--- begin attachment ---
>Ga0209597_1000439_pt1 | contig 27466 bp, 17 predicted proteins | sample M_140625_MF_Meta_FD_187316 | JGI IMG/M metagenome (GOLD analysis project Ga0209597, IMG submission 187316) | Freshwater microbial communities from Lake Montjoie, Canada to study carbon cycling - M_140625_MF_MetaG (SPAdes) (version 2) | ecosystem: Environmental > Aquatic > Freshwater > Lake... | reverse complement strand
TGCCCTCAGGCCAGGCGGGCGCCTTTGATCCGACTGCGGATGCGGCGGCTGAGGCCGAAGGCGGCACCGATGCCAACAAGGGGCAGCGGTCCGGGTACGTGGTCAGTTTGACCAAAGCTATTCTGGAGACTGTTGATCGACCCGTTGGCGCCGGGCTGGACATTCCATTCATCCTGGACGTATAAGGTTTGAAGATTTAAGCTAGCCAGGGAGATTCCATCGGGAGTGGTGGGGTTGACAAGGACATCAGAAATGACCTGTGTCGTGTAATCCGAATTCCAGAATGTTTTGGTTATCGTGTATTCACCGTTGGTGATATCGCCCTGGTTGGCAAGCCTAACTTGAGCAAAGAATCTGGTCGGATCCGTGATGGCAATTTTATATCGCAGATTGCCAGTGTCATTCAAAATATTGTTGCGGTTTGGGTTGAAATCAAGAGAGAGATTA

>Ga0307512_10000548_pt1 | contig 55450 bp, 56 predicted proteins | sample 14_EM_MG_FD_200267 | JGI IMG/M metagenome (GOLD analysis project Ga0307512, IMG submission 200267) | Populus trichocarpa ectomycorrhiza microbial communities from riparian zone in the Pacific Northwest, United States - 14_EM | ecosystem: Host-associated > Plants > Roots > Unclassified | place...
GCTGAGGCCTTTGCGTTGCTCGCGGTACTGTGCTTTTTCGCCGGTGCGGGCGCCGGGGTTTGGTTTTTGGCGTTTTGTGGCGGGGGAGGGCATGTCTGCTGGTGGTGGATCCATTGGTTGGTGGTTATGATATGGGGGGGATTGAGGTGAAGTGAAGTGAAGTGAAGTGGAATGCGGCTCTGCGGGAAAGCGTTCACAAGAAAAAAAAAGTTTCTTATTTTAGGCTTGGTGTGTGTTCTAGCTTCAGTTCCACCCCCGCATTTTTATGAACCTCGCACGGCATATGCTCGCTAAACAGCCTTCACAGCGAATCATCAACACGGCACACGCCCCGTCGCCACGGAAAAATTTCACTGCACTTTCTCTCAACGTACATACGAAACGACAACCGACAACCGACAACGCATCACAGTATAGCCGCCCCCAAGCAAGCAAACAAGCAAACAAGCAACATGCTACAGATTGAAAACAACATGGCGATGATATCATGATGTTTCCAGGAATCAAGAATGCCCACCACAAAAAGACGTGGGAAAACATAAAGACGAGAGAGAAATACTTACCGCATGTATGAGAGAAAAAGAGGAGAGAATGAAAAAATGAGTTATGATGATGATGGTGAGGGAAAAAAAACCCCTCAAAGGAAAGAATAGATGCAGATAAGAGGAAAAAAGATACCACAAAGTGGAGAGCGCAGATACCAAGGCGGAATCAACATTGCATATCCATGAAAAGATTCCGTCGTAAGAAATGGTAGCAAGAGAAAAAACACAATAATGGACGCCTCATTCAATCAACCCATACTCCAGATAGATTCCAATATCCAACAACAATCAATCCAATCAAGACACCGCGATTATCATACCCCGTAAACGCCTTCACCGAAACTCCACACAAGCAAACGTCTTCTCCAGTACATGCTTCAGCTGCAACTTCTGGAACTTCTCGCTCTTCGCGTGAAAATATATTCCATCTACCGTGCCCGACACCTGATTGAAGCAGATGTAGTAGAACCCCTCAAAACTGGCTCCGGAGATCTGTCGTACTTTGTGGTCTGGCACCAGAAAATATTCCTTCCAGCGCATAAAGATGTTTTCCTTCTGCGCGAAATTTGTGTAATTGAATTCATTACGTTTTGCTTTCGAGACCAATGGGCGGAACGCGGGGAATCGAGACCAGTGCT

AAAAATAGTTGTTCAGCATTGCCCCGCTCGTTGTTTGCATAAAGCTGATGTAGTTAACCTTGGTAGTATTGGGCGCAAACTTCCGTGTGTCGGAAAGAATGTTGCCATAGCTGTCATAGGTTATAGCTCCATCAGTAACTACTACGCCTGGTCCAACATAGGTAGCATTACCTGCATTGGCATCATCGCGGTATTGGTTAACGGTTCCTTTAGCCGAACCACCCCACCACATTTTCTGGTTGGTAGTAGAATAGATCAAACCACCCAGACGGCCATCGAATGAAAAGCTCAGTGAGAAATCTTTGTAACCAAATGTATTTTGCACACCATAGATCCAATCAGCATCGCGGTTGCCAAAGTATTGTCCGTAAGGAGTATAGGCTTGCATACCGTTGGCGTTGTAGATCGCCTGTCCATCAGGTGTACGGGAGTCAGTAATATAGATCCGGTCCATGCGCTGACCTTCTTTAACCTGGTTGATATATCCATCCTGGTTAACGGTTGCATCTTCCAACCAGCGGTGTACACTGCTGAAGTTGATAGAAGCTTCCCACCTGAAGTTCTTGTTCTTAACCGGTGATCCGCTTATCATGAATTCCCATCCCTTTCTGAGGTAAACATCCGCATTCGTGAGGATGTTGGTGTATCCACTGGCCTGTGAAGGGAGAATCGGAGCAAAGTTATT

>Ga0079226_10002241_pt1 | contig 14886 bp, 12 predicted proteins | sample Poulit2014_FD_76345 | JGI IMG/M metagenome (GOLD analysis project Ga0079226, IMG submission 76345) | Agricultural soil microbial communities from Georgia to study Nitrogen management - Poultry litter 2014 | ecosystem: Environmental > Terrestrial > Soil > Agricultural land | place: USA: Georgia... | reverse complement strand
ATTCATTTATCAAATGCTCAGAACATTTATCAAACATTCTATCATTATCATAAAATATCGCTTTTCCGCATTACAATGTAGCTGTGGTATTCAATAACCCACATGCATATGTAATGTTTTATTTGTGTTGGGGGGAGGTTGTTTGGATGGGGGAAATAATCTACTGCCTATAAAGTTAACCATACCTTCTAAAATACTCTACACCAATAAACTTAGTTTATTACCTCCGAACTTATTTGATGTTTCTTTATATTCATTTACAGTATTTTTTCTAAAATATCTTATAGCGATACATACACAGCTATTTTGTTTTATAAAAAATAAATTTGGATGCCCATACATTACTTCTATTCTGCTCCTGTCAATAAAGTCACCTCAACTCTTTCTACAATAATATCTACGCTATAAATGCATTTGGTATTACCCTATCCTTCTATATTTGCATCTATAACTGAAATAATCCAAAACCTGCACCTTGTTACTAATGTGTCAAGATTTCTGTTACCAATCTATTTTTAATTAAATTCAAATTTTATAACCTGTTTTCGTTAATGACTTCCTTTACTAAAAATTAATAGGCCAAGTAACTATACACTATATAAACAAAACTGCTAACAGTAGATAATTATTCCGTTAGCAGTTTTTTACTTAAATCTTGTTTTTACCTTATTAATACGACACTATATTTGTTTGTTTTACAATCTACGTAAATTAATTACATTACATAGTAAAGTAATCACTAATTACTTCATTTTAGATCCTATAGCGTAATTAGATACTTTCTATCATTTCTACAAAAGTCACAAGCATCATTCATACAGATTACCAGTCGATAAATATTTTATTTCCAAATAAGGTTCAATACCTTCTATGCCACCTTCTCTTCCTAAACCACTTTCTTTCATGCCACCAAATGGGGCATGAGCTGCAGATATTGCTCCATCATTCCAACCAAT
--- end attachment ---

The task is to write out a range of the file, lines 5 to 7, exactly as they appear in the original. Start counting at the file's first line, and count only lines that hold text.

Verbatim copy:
AAAAATAGTTGTTCAGCATTGCCCCGCTCGTTGTTTGCATAAAGCTGATGTAGTTAACCTTGGTAGTATTGGGCGCAAACTTCCGTGTGTCGGAAAGAATGTTGCCATAGCTGTCATAGGTTATAGCTCCATCAGTAACTACTACGCCTGGTCCAACATAGGTAGCATTACCTGCATTGGCATCATCGCGGTATTGGTTAACGGTTCCTTTAGCCGAACCACCCCACCACATTTTCTGGTTGGTAGTAGAATAGATCAAACCACCCAGACGGCCATCGAATGAAAAGCTCAGTGAGAAATCTTTGTAACCAAATGTATTTTGCACACCATAGATCCAATCAGCATCGCGGTTGCCAAAGTATTGTCCGTAAGGAGTATAGGCTTGCATACCGTTGGCGTTGTAGATCGCCTGTCCATCAGGTGTACGGGAGTCAGTAATATAGATCCGGTCCATGCGCTGACCTTCTTTAACCTGGTTGATATATCCATCCTGGTTAACGGTTGCATCTTCCAACCAGCGGTGTACACTGCTGAAGTTGATAGAAGCTTCCCACCTGAAGTTCTTGTTCTTAACCGGTGATCCGCTTATCATGAATTCCCATCCCTTTCTGAGGTAAACATCCGCATTCGTGAGGATGTTGGTGTATCCACTGGCCTGTGAAGGGAGAATCGGAGCAAAGTTATT

>Ga0079226_10002241_pt1 | contig 14886 bp, 12 predicted proteins | sample Poulit2014_FD_76345 | JGI IMG/M metagenome (GOLD analysis project Ga0079226, IMG submission 76345) | Agricultural soil microbial communities from Georgia to study Nitrogen management - Poultry litter 2014 | ecosystem: Environmental > Terrestrial > Soil > Agricultural land | place: USA: Georgia... | reverse complement strand
ATTCATTTATCAAATGCTCAGAACATTTATCAAACATTCTATCATTATCATAAAATATCGCTTTTCCGCATTACAATGTAGCTGTGGTATTCAATAACCCACATGCATATGTAATGTTTTATTTGTGTTGGGGGGAGGTTGTTTGGATGGGGGAAATAATCTACTGCCTATAAAGTTAACCATACCTTCTAAAATACTCTACACCAATAAACTTAGTTTATTACCTCCGAACTTATTTGATGTTTCTTTATATTCATTTACAGTATTTTTTCTAAAATATCTTATAGCGATACATACACAGCTATTTTGTTTTATAAAAAATAAATTTGGATGCCCATACATTACTTCTATTCTGCTCCTGTCAATAAAGTCACCTCAACTCTTTCTACAATAATATCTACGCTATAAATGCATTTGGTATTACCCTATCCTTCTATATTTGCATCTATAACTGAAATAATCCAAAACCTGCACCTTGTTACTAATGTGTCAAGATTTCTGTTACCAATCTATTTTTAATTAAATTCAAATTTTATAACCTGTTTTCGTTAATGACTTCCTTTACTAAAAATTAATAGGCCAAGTAACTATACACTATATAAACAAAACTGCTAACAGTAGATAATTATTCCGTTAGCAGTTTTTTACTTAAATCTTGTTTTTACCTTATTAATACGACACTATATTTGTTTGTTTTACAATCTACGTAAATTAATTACATTACATAGTAAAGTAATCACTAATTACTTCATTTTAGATCCTATAGCGTAATTAGATACTTTCTATCATTTCTACAAAAGTCACAAGCATCATTCATACAGATTACCAGTCGATAAATATTTTATTTCCAAATAAGGTTCAATACCTTCTATGCCACCTTCTCTTCCTAAACCACTTTCTTTCATGCCACCAAATGGGGCATGAGCTGCAGATATTGCTCCATCATTCCAACCAAT